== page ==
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had been burning to him, beyond all doubt, from a past Eternity !

Hence, we conclude, from this great fact, as well as from the harmonious testimony of the entire Word of God—that no expression of the wrathful aspects of Law and Justice to sinners in this life, however dreadful some of these may be-in order to awaken them from deadly sleep-and however fearfully they shall at length be verified in the endless perdition of the unbeliever, who continues to reject the plan of salvation—in any degree militates against the wondrous tidings of God's compassionate love to them all—and his infinite desire that all should be saved, and come to the knowledge of the truth. (1 Tim. ii. 4; 2 Peter iii. 9.)

But this blissful argument will be exceedingly strengthened—if we consider the true nature of God's revealed compassionate love to man. Too many who read of the Divine love to sinners altogether misunderstand it, by confounding it with the complacent love of man to his friend or fellow man. But the love of God to the world is as far removed above this love of man to man, both in nature and degree, as Heaven is high above the earth.

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Now, apart from the natural affection between parents and children, let it be demanded —when is it, that any man, not under the grace of God-loves another? Never, till he first discerns in that other, some excellence or quality--real or imaginary-which he regards as worthy-as deserving of his love; or till he first perceives in that individual the dawnings of love to himself. But, surely this is no representation of the nature of God's love to sinners ? For, where does the man exist—whose natural character deserves any other than the infinite abhorrence of the Divine mind? If such, then, were the nature of God's love,—that he could not bestow it on any one, till he first saw in him--some attracting excellence ;—then it might be demonstrated, both from the Scripture account of man, and from mournful fact, that God loves no human being. For, apart from the free bestowment of the grace of God—(which is doubtless the expression of Sovereign love) no creature has been found, since the fall of man, possessing one element of vital holiness. But, not only is every man naturally destitute of attracting excellence - he is, also described in Scripture, as being at enmity



with God. For, “ the carnal mind is enmity against God." How, then, could this enmity awaken or draw forth God's boundless love?

There is, thus, a wide chasm between the nature of the love of God to us—and that existing in all earthly friendships,—that iswhere the affection is drawn forth by some previous attraction in its object. Hence the glowing language of the Apostle, “Herein is love,” [compared with which no other love is entitled to the name] “not that we loved God,” [for we were his enemies] “but that God loved us' [even in that dreadful state] " and sent his Son to be the propitiation for our sins."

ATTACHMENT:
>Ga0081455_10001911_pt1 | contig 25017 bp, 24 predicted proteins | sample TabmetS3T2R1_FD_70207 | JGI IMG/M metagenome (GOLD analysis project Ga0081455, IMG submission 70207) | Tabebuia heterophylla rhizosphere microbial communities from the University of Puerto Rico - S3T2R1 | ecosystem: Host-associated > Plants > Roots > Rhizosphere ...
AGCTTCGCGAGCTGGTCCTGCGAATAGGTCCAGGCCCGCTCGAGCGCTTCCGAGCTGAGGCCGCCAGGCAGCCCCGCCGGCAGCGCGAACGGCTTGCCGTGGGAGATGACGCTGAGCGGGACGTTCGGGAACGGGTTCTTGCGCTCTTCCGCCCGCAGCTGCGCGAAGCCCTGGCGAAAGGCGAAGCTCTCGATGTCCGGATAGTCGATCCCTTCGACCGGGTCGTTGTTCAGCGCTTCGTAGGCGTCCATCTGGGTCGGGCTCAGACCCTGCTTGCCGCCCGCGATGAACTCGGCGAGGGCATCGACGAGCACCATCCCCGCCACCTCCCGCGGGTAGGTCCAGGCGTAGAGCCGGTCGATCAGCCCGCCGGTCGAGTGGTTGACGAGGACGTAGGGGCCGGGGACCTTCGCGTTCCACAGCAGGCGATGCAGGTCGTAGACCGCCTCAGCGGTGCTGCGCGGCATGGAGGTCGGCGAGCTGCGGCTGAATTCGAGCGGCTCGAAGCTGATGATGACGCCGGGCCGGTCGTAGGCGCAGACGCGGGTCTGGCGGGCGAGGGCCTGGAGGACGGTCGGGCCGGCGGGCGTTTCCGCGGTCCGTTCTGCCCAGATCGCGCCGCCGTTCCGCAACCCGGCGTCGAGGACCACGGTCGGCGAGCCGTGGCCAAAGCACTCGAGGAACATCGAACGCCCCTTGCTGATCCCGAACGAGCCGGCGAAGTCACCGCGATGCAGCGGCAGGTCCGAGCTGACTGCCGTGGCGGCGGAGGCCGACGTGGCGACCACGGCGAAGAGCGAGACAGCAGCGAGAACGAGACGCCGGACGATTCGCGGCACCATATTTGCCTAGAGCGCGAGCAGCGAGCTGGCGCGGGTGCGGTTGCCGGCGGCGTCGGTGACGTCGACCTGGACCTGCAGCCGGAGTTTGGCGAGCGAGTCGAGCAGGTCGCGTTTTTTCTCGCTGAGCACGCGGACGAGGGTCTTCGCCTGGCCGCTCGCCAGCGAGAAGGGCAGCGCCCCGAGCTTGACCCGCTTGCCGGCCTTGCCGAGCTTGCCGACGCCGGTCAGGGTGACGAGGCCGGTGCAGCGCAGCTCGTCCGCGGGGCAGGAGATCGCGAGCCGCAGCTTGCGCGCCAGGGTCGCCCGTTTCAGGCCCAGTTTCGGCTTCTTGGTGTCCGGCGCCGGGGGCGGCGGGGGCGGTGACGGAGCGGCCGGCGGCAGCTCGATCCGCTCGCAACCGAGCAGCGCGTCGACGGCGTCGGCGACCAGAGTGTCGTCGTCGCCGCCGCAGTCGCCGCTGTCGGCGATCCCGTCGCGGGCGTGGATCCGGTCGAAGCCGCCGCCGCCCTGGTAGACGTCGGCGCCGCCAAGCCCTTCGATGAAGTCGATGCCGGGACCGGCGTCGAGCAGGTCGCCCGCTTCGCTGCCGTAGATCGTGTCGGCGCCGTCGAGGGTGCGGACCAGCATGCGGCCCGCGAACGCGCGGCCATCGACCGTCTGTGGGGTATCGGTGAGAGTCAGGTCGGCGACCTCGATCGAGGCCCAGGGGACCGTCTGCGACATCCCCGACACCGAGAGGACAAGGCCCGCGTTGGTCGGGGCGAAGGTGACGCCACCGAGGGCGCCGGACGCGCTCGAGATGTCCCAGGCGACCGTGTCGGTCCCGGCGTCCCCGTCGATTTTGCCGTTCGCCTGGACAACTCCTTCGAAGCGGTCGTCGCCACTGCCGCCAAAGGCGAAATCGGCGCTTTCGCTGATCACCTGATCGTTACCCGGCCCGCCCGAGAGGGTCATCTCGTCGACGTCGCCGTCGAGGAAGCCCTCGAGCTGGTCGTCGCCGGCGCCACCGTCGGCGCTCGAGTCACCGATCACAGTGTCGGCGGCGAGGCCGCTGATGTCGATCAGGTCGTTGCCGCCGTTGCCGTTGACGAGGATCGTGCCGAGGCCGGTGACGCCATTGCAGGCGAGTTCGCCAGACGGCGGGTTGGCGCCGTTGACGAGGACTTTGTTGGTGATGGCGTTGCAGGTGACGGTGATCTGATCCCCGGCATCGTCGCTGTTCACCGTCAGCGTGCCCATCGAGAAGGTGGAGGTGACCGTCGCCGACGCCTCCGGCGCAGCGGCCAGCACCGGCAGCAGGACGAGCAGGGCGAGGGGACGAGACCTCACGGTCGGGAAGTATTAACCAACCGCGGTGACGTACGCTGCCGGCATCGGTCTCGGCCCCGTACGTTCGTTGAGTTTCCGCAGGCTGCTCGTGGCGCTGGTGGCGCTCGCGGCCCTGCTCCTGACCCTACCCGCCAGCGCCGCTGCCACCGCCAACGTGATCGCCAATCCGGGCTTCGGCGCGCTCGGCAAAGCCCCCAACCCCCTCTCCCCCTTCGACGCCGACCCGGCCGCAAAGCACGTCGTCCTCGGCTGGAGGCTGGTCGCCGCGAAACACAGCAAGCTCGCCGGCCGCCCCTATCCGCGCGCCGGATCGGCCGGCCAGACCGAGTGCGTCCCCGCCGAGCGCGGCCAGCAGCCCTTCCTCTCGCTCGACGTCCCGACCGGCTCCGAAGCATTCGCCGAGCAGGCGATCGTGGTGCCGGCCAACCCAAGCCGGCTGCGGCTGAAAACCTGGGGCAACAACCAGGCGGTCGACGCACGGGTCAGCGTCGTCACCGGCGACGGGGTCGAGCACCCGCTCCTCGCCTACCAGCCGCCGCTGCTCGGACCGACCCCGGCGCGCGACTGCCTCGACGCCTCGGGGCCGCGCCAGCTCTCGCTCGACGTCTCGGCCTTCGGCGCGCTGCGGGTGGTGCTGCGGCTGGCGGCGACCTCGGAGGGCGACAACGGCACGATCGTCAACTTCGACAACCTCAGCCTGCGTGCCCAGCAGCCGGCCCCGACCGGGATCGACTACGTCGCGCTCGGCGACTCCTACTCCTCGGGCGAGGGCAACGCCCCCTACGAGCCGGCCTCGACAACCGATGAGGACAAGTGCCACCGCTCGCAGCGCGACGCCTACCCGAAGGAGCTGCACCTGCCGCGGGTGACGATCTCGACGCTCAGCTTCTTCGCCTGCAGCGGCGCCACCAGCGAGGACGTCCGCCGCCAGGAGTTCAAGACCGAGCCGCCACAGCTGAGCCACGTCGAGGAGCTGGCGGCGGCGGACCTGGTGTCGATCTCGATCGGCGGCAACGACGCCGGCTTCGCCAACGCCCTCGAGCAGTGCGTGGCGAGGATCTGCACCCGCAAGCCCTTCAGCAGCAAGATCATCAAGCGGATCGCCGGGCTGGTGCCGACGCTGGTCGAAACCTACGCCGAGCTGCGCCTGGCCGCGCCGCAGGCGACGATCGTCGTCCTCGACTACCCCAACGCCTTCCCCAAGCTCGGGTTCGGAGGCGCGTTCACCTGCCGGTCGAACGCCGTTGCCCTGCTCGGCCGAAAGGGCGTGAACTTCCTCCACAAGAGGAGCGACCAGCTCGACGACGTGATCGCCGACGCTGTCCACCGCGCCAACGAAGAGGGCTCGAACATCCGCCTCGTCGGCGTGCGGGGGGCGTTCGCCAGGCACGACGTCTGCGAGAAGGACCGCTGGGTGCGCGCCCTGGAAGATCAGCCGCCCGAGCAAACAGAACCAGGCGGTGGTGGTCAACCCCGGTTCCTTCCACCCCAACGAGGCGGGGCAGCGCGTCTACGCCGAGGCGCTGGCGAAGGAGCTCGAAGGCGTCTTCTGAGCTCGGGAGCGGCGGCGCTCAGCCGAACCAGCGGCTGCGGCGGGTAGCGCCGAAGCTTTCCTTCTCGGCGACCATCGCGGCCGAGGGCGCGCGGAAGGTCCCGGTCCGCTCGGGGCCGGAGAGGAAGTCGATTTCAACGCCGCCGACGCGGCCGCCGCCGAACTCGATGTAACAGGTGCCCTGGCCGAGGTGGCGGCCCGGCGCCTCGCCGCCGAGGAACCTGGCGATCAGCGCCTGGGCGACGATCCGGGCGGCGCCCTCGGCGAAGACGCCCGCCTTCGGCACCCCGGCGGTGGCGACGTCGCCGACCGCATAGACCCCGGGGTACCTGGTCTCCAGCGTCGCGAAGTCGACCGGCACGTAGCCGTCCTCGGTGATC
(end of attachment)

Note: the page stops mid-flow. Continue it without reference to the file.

And hence, again, his emphatic expression “ behold what manner of love the Father hath bestowed upon us

that we” (the natural heirs of wrath-formerly children of the devil] “should be called the sons OF GOD.”

In this fervent burst of grateful emotion, we are taught to distinguish between the love of God, and all other love. This is specifically pointed out by the expression

of love"--denoting a rich peculiarity-not merely of degree, but of kind. For, it manifestiy, though indirectly, draws a line between the unmerited love of God-and that kind of it




which is drawn forth amongst men by the previous perception of intrinsic excellence or affection.

But, again, before God fixed his amazing love on the world—a world consisting of “ sinners"_“ enemies"_" ungodly"-or, before he manifested that love to them in the gift of His Son,—did His omniscience first perceive in the distant future some spiritual change in any of them for the better, not previously produced by His free grace? Did it descry some degree of meritorious excellence, however limited, to attract that love, or draw it forth ? No-far from it. His love was truly SOVEREIGN. It was not attracted either by present goodness, or anticipated future merit. Its source was the infinite depths of His own gracious disposition. And yet how many are there, who refuse to believe in the compassionate love of God to themselves, because they have not yet seen enough in their hearts or minds to deserve it! They dream that when they become first conscious of some degree of goodness implanted in their heartsthey can then be persuaded of the love of God to themselves! Mournful delusion !

Now, on the contrary, we are most dis




tinctly taught, from beginning to end of Scripture, that Jehovah — having essentially the disposition to love and to communicate happiness—determined from eternity-of his own Sovereign will—to reveal to the human race -through the gift of his beloved Son-the greatness of his love—to manifest its height and depth-length and breadth to them,and that, not only without the perception of any good thing in any one of them to enkindle it-but, as we have seen-in the very face of every thing adapted to quench it for

For, apart from the first free manifestation of that love personally to any sinner —what could exist in them previously, but increasing wickedness and depravity? Every man by nature, is, in the sight of God, A DEPRAVED BEING ;-and, though it is true that some have sunk deeper in the mire of corruption than others—yet in regard to positive native goodness,-every man is alike destitute of it ;-being continually regulated-(whether in a gross or more refined manner) — by a heart “ deceitful above all things, and desperately wicked.”

There is one passage of Scripture (amongst many others which might be cited on this

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